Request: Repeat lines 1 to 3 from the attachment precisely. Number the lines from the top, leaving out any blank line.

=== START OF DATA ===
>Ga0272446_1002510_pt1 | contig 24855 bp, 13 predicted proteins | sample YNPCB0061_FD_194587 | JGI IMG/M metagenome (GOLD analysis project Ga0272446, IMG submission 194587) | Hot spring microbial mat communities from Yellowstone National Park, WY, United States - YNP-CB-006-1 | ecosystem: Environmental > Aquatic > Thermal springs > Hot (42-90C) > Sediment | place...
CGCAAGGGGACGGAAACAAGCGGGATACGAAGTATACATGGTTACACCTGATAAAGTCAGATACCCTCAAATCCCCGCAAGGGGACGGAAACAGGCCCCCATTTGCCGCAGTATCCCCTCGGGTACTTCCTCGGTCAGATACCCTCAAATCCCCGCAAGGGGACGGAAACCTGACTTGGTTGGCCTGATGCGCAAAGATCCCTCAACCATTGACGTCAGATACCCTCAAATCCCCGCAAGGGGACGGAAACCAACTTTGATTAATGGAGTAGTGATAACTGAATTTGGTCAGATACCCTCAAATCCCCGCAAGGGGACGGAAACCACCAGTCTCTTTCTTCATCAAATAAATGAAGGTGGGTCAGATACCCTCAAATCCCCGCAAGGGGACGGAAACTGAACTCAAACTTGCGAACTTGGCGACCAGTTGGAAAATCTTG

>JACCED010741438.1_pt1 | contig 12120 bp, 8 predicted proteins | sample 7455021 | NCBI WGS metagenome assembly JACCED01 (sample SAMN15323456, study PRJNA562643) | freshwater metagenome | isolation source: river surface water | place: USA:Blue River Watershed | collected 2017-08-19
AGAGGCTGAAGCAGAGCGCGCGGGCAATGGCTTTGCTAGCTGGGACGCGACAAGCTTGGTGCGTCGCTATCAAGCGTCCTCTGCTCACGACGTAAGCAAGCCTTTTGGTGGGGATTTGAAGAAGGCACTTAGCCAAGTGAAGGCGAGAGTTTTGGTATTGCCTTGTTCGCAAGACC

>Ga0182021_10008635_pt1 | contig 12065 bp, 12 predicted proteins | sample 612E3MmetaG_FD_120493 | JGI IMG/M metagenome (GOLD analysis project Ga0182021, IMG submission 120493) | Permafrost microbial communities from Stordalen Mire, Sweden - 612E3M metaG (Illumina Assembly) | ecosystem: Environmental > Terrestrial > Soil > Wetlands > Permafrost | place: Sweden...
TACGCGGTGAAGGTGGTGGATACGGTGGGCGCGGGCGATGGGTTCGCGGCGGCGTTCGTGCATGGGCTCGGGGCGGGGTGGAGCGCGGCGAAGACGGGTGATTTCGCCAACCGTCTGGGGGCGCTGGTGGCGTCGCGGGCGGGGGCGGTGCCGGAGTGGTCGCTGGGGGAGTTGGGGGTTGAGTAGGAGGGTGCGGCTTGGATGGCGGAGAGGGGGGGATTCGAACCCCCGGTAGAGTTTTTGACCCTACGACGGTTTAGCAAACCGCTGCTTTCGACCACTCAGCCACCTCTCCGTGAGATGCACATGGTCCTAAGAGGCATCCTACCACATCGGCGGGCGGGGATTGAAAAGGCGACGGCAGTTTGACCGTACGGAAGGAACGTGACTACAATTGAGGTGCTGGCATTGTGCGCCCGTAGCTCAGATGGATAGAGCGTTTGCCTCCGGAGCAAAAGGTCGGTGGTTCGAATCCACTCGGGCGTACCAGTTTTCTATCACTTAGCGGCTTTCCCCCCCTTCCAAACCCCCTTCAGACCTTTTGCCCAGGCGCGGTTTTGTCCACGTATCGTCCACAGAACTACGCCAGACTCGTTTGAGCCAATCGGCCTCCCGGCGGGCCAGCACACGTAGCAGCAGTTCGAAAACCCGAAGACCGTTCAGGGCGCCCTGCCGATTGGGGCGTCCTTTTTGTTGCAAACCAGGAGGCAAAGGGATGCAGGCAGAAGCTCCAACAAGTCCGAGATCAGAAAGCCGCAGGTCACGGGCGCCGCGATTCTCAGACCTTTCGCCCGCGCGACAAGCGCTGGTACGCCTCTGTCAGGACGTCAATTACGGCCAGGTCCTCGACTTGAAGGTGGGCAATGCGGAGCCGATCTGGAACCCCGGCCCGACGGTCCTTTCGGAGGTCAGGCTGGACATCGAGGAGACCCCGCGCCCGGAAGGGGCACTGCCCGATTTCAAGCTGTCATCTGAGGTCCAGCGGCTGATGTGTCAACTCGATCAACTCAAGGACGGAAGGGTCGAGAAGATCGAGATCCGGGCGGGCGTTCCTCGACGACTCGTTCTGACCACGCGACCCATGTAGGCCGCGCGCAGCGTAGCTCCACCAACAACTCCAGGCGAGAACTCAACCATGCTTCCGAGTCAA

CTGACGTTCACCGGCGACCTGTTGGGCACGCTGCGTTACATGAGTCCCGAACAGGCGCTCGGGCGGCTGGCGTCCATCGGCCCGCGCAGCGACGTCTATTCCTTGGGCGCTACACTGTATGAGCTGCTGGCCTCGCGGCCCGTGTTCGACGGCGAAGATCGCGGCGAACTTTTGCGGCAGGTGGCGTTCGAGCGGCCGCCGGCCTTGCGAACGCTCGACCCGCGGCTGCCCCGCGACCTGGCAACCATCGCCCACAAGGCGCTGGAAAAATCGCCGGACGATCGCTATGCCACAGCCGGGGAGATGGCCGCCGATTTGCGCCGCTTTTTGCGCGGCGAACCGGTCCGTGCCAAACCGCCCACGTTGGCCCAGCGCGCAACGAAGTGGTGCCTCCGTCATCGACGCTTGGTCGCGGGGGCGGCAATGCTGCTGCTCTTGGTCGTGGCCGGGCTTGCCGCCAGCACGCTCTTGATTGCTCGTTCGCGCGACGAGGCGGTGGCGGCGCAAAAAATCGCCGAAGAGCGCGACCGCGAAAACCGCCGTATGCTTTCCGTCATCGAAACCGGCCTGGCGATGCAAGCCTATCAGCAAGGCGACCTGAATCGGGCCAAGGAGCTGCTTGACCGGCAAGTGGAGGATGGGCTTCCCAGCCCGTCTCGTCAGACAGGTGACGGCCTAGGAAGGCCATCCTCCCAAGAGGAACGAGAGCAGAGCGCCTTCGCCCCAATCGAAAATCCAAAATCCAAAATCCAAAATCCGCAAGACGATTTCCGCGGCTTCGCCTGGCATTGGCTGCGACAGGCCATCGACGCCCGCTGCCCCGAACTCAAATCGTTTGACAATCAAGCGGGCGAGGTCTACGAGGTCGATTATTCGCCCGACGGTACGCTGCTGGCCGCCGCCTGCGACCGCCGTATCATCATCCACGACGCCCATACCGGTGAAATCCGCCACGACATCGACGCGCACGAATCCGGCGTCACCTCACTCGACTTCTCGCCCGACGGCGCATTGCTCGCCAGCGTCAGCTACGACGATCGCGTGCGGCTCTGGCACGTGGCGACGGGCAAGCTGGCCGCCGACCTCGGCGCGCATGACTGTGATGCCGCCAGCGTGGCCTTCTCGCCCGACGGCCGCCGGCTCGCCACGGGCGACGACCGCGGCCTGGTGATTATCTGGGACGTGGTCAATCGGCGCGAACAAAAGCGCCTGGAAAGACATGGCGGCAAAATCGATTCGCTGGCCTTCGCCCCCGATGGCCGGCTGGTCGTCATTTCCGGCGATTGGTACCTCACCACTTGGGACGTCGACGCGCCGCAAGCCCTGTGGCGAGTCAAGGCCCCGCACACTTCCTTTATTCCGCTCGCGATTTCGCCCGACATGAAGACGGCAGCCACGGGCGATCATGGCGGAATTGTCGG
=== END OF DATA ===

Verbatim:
>Ga0272446_1002510_pt1 | contig 24855 bp, 13 predicted proteins | sample YNPCB0061_FD_194587 | JGI IMG/M metagenome (GOLD analysis project Ga0272446, IMG submission 194587) | Hot spring microbial mat communities from Yellowstone National Park, WY, United States - YNP-CB-006-1 | ecosystem: Environmental > Aquatic > Thermal springs > Hot (42-90C) > Sediment | place...
CGCAAGGGGACGGAAACAAGCGGGATACGAAGTATACATGGTTACACCTGATAAAGTCAGATACCCTCAAATCCCCGCAAGGGGACGGAAACAGGCCCCCATTTGCCGCAGTATCCCCTCGGGTACTTCCTCGGTCAGATACCCTCAAATCCCCGCAAGGGGACGGAAACCTGACTTGGTTGGCCTGATGCGCAAAGATCCCTCAACCATTGACGTCAGATACCCTCAAATCCCCGCAAGGGGACGGAAACCAACTTTGATTAATGGAGTAGTGATAACTGAATTTGGTCAGATACCCTCAAATCCCCGCAAGGGGACGGAAACCACCAGTCTCTTTCTTCATCAAATAAATGAAGGTGGGTCAGATACCCTCAAATCCCCGCAAGGGGACGGAAACTGAACTCAAACTTGCGAACTTGGCGACCAGTTGGAAAATCTTG

>JACCED010741438.1_pt1 | contig 12120 bp, 8 predicted proteins | sample 7455021 | NCBI WGS metagenome assembly JACCED01 (sample SAMN15323456, study PRJNA562643) | freshwater metagenome | isolation source: river surface water | place: USA:Blue River Watershed | collected 2017-08-19